This news comes as it was announced this week that Crowdcube had launched its “Save Our Startups Campaign” which also calls on the government to make changes to the SEIS and EIS to encourage private equity investment.

Fund members of the EISA are also lobbying the government and claim that there is an immediate call from growth businesses to their investors to reinvest in them to get them through the current crisis.

Investors are nervous. Extending the tax reliefs would encourage many to make further private sector funds available, which has to be in the interests of both the businesses and the Government.

The overwhelming benefits of raising the EIS and SEIS allowance

As NextFin has reported, while the Chancellor’s reforms to the CBILS has gone some way to addressing the lack of support small businesses receive, many have still been left in the lurch.

Mark Browridge has said: “Helping these businesses survive the short term crisis should enable them to achieve their long term ambitions. Once in that position, they will start to pay back that short term trust and investment through significant tax revenue and employment for the benefit of the UK economy.”

If the government were to increase the EIS and SEIS thresholds and tax relief credit, more money becomes available for businesses, while encouraging the rich to invest in enterprise. 

Instead of having to lay off staff, businesses will in-fact hire more employees, thus creating jobs while the government gets its money back through tax revenues.

Taking into account the fact that the UK is marvelled by many to be the startup capital of Europe, surely the government must consider the overwhelming benefits of the above scheme?


To the best of our knowledge, the information we have provided is correct at the time of publishing. SEIS and EIS tax benefits are dependent on your financial circumstances. Sacha Bright is not a solicitor or accountant and we recommend that you seek professional advice on any topic discussed.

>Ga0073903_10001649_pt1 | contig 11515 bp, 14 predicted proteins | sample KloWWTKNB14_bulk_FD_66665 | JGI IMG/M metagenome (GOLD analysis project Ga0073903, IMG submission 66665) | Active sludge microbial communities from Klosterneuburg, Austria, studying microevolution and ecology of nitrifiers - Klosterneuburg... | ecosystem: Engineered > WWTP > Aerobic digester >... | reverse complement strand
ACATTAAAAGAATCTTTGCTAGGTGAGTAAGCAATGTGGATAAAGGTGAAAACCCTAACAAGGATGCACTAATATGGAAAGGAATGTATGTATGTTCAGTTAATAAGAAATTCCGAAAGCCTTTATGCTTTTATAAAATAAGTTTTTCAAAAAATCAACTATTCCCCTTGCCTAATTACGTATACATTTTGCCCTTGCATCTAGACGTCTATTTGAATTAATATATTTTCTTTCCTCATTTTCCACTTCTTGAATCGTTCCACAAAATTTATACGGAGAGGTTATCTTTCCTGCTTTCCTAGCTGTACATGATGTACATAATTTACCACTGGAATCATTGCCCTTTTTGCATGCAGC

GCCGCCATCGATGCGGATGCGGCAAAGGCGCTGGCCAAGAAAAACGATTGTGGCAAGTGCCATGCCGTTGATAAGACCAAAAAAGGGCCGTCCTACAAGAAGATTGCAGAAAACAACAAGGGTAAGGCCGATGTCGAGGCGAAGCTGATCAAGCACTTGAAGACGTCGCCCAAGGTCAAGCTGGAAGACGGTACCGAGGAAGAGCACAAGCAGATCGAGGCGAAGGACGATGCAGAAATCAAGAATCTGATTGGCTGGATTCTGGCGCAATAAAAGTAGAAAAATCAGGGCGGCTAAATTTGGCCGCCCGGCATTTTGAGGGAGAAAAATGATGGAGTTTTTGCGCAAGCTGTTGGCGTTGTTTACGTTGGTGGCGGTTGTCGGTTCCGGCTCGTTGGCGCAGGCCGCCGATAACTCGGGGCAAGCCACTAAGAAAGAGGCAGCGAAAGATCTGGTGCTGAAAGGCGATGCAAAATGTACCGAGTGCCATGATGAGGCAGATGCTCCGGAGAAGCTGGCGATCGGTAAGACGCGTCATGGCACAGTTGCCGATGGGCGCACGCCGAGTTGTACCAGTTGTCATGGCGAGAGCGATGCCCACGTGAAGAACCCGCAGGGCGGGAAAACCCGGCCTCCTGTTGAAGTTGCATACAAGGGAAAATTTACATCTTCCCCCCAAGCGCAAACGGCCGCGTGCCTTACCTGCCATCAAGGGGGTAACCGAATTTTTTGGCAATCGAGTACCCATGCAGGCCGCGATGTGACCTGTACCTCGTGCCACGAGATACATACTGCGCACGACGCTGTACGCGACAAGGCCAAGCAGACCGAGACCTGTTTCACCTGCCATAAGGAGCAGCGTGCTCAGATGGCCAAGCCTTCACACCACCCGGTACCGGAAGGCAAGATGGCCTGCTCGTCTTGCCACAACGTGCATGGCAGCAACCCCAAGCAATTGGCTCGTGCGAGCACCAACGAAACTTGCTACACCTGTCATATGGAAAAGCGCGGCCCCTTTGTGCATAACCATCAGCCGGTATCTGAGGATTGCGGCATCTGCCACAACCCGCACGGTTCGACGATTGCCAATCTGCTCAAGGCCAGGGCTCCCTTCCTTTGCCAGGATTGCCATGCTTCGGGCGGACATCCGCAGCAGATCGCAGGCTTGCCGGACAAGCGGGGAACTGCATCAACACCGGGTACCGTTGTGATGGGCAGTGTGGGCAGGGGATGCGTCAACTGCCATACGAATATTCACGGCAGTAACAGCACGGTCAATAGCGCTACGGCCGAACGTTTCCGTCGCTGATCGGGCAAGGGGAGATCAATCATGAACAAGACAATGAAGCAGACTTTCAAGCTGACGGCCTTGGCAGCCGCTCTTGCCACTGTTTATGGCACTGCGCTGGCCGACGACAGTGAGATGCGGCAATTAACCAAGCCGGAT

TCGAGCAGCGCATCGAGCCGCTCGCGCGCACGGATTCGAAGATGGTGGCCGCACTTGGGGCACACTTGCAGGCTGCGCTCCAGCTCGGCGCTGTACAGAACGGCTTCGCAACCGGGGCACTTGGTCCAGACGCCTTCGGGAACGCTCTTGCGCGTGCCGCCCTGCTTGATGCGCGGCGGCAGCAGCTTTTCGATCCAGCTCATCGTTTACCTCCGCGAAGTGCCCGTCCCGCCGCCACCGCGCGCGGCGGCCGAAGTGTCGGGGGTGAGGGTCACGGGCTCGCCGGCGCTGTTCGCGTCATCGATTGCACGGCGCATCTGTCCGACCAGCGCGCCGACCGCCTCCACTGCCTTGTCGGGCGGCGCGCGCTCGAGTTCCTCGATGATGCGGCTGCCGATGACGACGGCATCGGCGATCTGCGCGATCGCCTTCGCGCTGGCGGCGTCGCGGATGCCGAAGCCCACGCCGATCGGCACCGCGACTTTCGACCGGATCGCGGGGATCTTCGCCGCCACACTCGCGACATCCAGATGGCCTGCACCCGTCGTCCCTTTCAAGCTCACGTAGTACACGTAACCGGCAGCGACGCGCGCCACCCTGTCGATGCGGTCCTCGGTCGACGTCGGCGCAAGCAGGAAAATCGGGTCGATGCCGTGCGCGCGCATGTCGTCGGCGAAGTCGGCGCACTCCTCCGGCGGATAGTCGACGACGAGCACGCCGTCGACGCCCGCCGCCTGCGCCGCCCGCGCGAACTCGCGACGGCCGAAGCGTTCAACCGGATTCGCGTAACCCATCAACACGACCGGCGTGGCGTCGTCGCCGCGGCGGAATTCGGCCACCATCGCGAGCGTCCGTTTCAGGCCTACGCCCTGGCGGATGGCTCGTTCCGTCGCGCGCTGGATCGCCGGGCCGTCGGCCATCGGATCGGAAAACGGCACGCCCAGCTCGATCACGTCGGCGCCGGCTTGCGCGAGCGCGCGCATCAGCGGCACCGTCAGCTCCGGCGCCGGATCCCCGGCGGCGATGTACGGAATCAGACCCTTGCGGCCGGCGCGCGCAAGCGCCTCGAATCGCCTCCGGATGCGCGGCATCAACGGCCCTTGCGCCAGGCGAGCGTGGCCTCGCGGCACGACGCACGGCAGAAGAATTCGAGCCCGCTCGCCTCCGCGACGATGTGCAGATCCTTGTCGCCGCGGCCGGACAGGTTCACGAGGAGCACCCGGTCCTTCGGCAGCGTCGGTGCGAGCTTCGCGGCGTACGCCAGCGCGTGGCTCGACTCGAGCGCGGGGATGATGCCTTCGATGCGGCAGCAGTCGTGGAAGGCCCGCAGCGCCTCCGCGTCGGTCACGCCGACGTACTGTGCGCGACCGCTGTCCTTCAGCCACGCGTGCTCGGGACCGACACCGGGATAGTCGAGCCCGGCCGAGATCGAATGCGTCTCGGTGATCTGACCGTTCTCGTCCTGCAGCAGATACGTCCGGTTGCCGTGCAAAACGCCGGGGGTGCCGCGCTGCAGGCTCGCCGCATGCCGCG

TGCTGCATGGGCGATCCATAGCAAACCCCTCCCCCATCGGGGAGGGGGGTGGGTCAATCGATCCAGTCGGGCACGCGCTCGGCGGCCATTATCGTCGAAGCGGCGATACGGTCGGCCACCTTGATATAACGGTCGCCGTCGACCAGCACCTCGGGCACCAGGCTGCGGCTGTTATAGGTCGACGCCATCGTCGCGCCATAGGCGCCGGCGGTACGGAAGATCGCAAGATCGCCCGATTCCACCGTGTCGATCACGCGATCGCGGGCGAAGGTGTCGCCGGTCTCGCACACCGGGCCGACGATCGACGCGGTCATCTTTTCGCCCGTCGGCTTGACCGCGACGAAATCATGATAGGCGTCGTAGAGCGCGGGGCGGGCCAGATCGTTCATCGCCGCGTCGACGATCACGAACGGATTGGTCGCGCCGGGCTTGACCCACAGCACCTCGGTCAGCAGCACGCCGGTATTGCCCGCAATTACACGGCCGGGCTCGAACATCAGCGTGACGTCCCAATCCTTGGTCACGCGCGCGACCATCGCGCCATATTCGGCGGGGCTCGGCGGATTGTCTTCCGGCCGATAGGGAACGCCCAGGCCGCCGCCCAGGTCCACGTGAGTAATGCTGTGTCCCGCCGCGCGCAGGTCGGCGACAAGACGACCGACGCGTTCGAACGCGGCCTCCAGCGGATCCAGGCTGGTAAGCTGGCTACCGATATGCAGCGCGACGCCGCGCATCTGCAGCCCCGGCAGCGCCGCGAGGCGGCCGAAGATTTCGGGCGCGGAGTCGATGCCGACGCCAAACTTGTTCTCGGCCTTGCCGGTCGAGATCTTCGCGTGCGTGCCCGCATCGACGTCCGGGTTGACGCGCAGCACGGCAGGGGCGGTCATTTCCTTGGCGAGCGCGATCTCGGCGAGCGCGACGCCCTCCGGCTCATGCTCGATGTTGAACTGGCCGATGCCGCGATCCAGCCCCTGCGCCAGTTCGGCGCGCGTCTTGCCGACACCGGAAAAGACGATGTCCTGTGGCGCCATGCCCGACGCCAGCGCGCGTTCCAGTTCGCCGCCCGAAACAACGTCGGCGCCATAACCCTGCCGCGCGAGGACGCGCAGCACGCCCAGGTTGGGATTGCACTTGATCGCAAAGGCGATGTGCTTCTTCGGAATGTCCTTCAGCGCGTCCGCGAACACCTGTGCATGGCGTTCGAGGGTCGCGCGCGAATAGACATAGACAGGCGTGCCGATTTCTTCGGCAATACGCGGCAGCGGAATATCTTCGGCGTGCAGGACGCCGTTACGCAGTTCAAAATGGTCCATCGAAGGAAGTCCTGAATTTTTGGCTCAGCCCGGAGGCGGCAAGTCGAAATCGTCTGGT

Risk Warning:

Investing in equity crowdfunding and early-stage businesses involves high risks, which may include long-term investment horizons, illiquidity, lack of income and potential dilution. Any investor needs to be in the position to afford a total loss of capital invested.

NextFin is targeted at members who have the knowledge and experience to understand these risks and make their own investment decisions. You will NOT invest through NextFin but through the relevant crowdfunding website which also has signed off the content as a Financial Promotion on its own website. NextFin is not the originator of the financial promotions that appear on its site. However, we do to the best of our ability carry out limited compliance checks on the originator and the company seeking funding to ensure they are conforming to FCA regulations and anti-money laundering equity/requirements as appropriate. Business Agent Limited, trading as NextFin, takes no responsibility for this information or for any recommendations or opinions made by the companies or its users. Click here for our full risk warning.

Tagged: News Start-ups Tax Entrepreneurs